Iberia stated (26-Oct-2010) it expects its merger with British Airways, which would create Europe's second largest airline by market value after Lufthansa, to be completed on 21-Jan-2011 subject to shareholder approval. Iberia has called an Extraordinary Shareholders Assembly for 28-Nov-2010 to vote on the planned merger while British Airways shareholders are scheduled to vote on the issue on 29-Nov-2010. The Boards of the two carriers, which have a combined market value of USD9.43 billion, have already approved to the merger which would create the International Airlines Group carrier. The airlines signed the merger agreement on 08-Apr-2010. The European Commission cleared the agreement in Jul-2010. Shares in both airlines are expected to stop trading on 20-Jan-2010 to be replaced by IAG shares which will commence trading on 24-Jan-2011. The two carriers expect the merger to generate cost saving of EUR400 million from the sixth year of the agreement with the new group to position itself for expected further consolidation in the global airline sector. Under the plan, British Airways will become an operating subsidiary of IAG with CFO Keith Williams assuming the role of CEO from Willie Walsh who will become CEO of IAG. Martin Broughton will continue as Chairman of British Airways while Iberia Chairman Antonio Vazquez will become Group Chairman. Mr Walsh will have a salary of GBP825,000 p/a as Chairman, a 22% increase from his current salary, with bonuses on top of this figure. Mr Vazquez will have a basic pay of GBP625,000 p/a compared to EUR337,000 (GBP294,000) at present while Mr Williams will witness a 56% increase in annual salary to GBP630,000. Iberia CEO Rafael Sanchez-Lozano Turmowill have a basic pay of EUR632,000. The two airlines issued documentation ahead of shareholders in advance of the meetings. A registration document for International Consolidated Airlines Group (IAG), the holding company of the new combined group, was also published. [more - Iberia Registration Document] [more - Shareholder Meeting Announcement] [more - Filing of Registration Document] [more - British Airways Merger and Shareholder Meeting Documents]
Iberia and British Airways expect merger to be completed on 21-Jan-2011
You may also be interested in the following articles...
IAG lowers plans for capacity growth, fleet investment & profit, but keeps return on capital target
IAG's Capital Markets Day on 4-Nov-2016 was the first since its formation in 2011 when it lowered any of its medium term financial targets. It cut its 2016-2020 average EBITDAR goal, in spite of adding in Aer Lingus for the first time. This followed two cuts to 2016 operating profit guidance during the course of this year, as a result of "a tough operating environment". It has been hit by adverse currency movements, mainly resulting from the UK's Brexit vote, in addition to ATC strikes and terrorist events.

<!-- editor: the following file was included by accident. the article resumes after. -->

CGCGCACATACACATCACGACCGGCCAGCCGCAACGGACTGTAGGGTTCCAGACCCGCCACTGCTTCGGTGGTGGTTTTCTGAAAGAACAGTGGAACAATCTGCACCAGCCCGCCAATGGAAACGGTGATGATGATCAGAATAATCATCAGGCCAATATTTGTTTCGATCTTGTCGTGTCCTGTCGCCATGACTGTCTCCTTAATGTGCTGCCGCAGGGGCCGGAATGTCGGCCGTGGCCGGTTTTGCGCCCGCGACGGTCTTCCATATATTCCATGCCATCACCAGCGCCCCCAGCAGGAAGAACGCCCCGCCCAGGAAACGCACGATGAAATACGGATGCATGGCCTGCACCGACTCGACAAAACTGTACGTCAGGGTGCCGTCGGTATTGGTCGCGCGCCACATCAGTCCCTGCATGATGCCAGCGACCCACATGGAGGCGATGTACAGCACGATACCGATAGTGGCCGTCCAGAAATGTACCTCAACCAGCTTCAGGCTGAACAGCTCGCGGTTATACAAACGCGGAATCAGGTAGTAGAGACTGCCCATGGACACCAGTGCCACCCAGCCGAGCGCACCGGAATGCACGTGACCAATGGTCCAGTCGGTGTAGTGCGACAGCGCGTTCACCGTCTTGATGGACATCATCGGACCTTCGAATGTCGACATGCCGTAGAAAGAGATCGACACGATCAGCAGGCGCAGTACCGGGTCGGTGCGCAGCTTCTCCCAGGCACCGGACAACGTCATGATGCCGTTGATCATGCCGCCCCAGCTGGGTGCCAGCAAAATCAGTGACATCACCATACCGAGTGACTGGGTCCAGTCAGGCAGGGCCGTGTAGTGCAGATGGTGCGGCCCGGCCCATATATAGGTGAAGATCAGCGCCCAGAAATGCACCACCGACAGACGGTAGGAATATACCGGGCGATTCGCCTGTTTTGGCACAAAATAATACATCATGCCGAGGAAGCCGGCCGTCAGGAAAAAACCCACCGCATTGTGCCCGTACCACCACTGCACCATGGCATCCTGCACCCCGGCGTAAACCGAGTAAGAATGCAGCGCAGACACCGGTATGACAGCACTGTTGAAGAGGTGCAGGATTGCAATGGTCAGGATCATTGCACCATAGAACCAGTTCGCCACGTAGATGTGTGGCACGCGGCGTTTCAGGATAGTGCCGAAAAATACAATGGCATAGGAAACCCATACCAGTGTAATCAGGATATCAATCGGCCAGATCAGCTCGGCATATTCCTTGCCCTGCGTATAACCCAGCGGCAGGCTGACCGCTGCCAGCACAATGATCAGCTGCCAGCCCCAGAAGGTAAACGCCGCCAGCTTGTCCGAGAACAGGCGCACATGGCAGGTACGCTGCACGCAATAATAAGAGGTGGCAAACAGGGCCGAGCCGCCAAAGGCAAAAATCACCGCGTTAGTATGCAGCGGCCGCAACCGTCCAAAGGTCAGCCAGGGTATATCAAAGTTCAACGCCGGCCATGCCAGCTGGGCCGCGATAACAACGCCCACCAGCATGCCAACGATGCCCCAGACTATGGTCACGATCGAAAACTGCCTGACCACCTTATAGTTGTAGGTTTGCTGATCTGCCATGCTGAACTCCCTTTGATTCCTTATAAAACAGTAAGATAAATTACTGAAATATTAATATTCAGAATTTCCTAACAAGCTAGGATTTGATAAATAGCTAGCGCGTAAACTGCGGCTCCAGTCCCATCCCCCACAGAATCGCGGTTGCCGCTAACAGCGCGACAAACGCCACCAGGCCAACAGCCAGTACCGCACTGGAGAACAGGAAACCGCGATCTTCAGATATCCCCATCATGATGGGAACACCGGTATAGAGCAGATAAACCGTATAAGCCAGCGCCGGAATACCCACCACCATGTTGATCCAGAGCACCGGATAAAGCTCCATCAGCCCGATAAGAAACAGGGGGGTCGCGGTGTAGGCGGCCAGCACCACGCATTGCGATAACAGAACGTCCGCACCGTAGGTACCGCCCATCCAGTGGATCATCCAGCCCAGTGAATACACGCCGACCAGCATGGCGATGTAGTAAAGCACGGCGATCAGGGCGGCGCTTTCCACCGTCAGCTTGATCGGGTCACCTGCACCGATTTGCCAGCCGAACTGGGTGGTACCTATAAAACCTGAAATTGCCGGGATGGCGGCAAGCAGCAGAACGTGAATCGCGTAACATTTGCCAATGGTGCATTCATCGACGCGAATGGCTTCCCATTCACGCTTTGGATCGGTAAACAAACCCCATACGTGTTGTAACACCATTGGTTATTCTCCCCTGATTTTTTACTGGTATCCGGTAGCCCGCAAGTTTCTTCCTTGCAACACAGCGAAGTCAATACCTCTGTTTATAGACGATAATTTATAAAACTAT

To its credit, IAG has responded to the more challenging trading conditions by lowering its planned capacity growth and capital expenditure during its 2016-2020 strategic plan. These steps are necessary if it is to have a chance of meeting its ambitious goal to sustain a 15% return on invested capital. This target is unchanged, despite the lower profit outlook.
In 3Q2016, IAG's rolling four quarter return on capital fell, after rising more or less continuously since it began to target this measure in 2013. It has consistently been more profitable than either of its two main European legacy airline group rivals (Air France-KLM and Lufthansa). Nevertheless, the downward step highlights the challenge in meeting its own demanding target.
Ryanair's 117million pax in 2016 tops European airline groups. The first time an LCC topped rankings
For the first time ever in Europe, in 2016 a low cost airline carried more passengers than any other airline or airline group, as Ryanair's 117 million passengers pushed Lufthansa Group's 110 million into second place. Ryanair had beaten Lufthansa itself, but not the whole Lufthansa Group. IAG's first full year of including Aer Lingus helped it to take third place from Air France-KLM. Europe's number two LCC, easyJet, was ranked fifth.
The big five can be expanded into a big seven to include Turkish Airlines and the Aeroflot Group, although these two had contrasting growth rates in 2016. A chasing pack of middle sized airline groups includes three LCCs (Norwegian, Pegasus and Wizz Air) and three legacy airlines with varying challenges to establishing sustainable profitability (SAS, Air Berlin Group and Alitalia).
Most of the faster growing airline groups in the top 20 are LCCs and the main growth drivers for Europe's big three legacy groups are their LCC subsidiaries. Just outside the top 20 are some fast growing legacy airlines in Eastern Europe, demonstrating the potential there. Nevertheless, unless there is a big merger or acquisition, Ryanair looks set to remain at number one for some time.